January 12, 2021
By Alice Margaria (Senior Research Fellow, Department of ‘Law & Anthropology’, Max Planck Institute for Social Anthropology)
In 2020, an application concerning the parental rights of a co-mother was to be expected. What is surprising, however, is the ECtHR’s response. In Honner v France, the Court held that the refusal to grant contact rights to a social mother in respect of her child who had been born to her former female partner using assisted reproductive technologies in Belgium did not violate her right to respect for family life. This judgment evokes different feelings, prima facie conflicting but eventually pointing to a consistent picture of the ECtHR: that of an international court with strong expressive powers, which is expected to be at the same time cautious and leading the development of human rights standards in Europe and beyond.
The applicant, Ms Rachel Honner, and Ms C cohabitated from 2000 to 2012. The couple wished to have a child together and, in 2007, Ms C gave birth to G, conceived through assisted reproductive technologies in Belgium. The child was declared at the civil register by the applicant. In February 2008, the applicant took extended leave from work to take care of G and S, her own child (born in 1995), whilst her partner continued her professional career. In January 2009, Ms C prepared a handwritten will designating the applicant as guardian of her child. In the same year, the applicant and Ms C entered a PACS (Pacte civil de solidarité), which was terminated in 2012. After a few weeks, C opposed the preservation of any tie between G and the applicant. Upon the applicant’s request, the Tribunal de Grande Instance de Créteil granted her contact rights. Relying on her participation in G’s upbringing, her stable cohabitation with him and his mother, the emotional and durable connections existing between them, and the fact that G called the applicant ‘maman Rachel’, the first instance judge considered that C’s refusal to allow contact between the applicant and G was unjustified, contrary to the child’s interest and in breach of his right to respect for family life.
This decision was later overturned by the Court of Appeal of Paris. In the latter’s reasoning, G (6 years old at the time) was described as a ‘fragile’ child who had found himself in a traumatic position due to the particularly tense and aggressive relationships between the ex-partners. The Court of Appeal relied on a varied array of evidence, including medical certificates by Dr F, written declarations by the child’s psychologist, and testimonies from C’s family members, to emphasise G’s distress and hostility to the idea of meeting and spending time with the applicant. In the meantime, upon the applicant’s request, the disciplinary chamber of the Medical Association of Île-de-France issued a formal reprimand to Dr F who was considered to have produced biased certificates. After her attempt to appeal before the French Court of Cassation failed, Ms Honner lodged a complaint with the European Court of Human Rights arguing that the refusal to grant her contact rights with respect to G violated her right to respect for family life (Article 8 ECHR).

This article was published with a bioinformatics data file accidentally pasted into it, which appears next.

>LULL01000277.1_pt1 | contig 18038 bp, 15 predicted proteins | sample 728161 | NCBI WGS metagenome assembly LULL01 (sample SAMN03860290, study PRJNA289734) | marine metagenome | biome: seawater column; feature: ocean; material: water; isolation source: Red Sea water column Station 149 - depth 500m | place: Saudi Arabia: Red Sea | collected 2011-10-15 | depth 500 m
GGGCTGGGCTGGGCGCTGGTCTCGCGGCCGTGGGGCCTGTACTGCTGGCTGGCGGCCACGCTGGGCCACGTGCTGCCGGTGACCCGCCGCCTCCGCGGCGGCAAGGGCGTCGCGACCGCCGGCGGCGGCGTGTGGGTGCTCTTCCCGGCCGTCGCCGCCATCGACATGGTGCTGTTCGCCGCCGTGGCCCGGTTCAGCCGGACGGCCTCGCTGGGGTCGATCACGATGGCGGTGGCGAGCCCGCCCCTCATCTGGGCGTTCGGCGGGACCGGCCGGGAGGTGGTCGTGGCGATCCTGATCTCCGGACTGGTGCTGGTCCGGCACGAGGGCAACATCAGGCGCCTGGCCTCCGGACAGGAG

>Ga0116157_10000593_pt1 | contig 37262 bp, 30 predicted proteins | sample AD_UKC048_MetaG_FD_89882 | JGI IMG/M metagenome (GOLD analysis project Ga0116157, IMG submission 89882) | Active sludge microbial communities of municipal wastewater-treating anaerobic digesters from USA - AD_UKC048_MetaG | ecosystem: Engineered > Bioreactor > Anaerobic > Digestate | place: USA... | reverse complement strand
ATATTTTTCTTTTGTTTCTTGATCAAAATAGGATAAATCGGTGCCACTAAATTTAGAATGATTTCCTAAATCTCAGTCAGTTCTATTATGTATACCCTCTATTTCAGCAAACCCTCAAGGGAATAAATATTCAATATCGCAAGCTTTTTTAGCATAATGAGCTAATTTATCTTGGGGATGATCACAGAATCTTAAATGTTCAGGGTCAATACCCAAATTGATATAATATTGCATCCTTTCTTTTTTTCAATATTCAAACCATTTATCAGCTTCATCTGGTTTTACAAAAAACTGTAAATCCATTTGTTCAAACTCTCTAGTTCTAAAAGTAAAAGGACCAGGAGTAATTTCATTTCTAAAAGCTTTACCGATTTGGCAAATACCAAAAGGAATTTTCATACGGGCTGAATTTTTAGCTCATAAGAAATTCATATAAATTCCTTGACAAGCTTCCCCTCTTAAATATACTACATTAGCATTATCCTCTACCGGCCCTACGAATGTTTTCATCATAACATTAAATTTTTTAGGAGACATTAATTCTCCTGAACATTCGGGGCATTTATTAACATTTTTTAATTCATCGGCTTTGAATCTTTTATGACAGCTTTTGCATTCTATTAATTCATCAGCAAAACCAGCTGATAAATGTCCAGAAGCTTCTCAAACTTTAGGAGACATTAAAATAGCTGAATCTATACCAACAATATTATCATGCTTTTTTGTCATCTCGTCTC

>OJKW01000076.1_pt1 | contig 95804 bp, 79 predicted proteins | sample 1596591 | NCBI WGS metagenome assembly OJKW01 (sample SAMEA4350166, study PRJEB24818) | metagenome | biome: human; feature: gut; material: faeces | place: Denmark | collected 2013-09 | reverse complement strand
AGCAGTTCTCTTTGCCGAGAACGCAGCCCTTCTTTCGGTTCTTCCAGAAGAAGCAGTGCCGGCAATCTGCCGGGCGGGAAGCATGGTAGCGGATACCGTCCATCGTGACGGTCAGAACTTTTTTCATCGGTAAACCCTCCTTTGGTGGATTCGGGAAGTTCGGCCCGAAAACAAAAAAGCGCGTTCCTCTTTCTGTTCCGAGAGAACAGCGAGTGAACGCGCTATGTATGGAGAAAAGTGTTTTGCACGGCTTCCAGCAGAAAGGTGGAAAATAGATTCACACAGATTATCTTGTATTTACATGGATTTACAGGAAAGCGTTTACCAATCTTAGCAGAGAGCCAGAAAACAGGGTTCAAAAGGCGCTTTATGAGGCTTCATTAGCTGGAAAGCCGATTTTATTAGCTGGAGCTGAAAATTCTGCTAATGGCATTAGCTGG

The Court began by noting that the ties which had developed between the applicant and G amounted to de facto family life (para 51). G was born from a joint ‘parental project’ by the applicant and Ms C, who had lived together since 2000 and had entered PACS in April 2009. The child had been raised by the couple together with S., the applicant’s older son, until the couple separated in May 2012. Focusing on the more specific tie between G and Ms Honner, the Court emphasised that she had taken care of his education, had taken an extended leave from work in order to be able to look after him when he was just 4 months old, and he called her ‘maman’. Having established the applicability of Article 8, the Court then proceeded by examining the case from the perspective of positive obligations. It justified its approach by observing that the lack of contacts between the applicant and G was the consequence of the couple’s separation, not of a decision or an act by the public authority (para 53).
Before entering the proportionality analysis, the Court found it important to note that the State enjoyed a wide margin of appreciation because of the competing interests involved: not only the applicant’s right to respect for family life, but also the child’s best interests and G’s and Ms C’s rights under Article 8. The legal question at stake was therefore – so the Court summarised it – whether, considering the wide margin of appreciation, the State had struck a fair balance between these competing interests, bearing in mind that the child’s best interests must prevail (para 57). It also observed that French law offered the applicant the possibility for a judicial examination of her request to preserve contacts with G. The applicant had made use of this possibility and the Court of Appeal of Paris had issued an ‘attentively motivated’ decision grounded on the child’s best interests’ (para 61). The domestic court had indeed ascertained that G, a fragile child, had found himself in a traumatising and guilt-ridden position at the centre of a conflict between the applicant and his biological mother. The Court of Appeal had also noted that there was no smooth handover of the child between them and G had showed himself reticent to spend time with the applicant. In light of these circumstances, so the Court continued, the domestic court had decided that it was not in G’s interest to continue having contacts with the applicant.